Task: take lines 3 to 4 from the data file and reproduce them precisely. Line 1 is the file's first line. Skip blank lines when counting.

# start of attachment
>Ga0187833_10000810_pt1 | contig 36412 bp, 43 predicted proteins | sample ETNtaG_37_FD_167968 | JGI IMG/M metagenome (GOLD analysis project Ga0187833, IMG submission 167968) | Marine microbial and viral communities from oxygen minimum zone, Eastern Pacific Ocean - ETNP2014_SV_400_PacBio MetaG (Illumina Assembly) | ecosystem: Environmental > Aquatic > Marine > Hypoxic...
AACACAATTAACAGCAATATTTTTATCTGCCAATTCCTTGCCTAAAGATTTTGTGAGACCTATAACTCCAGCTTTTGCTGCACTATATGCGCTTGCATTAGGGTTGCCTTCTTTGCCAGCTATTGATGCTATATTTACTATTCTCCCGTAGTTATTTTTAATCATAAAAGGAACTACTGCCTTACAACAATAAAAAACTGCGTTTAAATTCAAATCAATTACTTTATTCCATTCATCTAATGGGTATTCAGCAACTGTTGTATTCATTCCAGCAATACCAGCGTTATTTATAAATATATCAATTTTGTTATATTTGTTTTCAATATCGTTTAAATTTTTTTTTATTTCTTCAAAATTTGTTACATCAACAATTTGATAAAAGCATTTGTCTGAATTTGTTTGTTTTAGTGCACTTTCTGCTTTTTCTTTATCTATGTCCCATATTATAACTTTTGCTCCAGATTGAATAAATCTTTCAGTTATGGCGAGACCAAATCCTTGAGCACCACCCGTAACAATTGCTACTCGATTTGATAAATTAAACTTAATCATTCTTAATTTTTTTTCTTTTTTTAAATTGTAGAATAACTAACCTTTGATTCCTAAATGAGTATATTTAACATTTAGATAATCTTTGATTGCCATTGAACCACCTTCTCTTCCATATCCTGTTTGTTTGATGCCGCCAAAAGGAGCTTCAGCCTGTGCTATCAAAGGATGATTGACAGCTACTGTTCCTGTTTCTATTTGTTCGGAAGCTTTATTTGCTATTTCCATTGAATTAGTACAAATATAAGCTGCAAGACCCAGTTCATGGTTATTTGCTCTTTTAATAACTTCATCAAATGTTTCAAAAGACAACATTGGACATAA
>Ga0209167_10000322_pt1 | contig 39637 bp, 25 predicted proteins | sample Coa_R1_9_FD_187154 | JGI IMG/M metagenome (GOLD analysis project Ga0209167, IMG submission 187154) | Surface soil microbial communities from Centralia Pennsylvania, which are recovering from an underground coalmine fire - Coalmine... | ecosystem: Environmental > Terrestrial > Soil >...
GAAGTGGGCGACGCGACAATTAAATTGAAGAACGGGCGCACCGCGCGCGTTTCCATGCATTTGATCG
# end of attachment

>Ga0209167_10000322_pt1 | contig 39637 bp, 25 predicted proteins | sample Coa_R1_9_FD_187154 | JGI IMG/M metagenome (GOLD analysis project Ga0209167, IMG submission 187154) | Surface soil microbial communities from Centralia Pennsylvania, which are recovering from an underground coalmine fire - Coalmine... | ecosystem: Environmental > Terrestrial > Soil >...
GAAGTGGGCGACGCGACAATTAAATTGAAGAACGGGCGCACCGCGCGCGTTTCCATGCATTTGATCG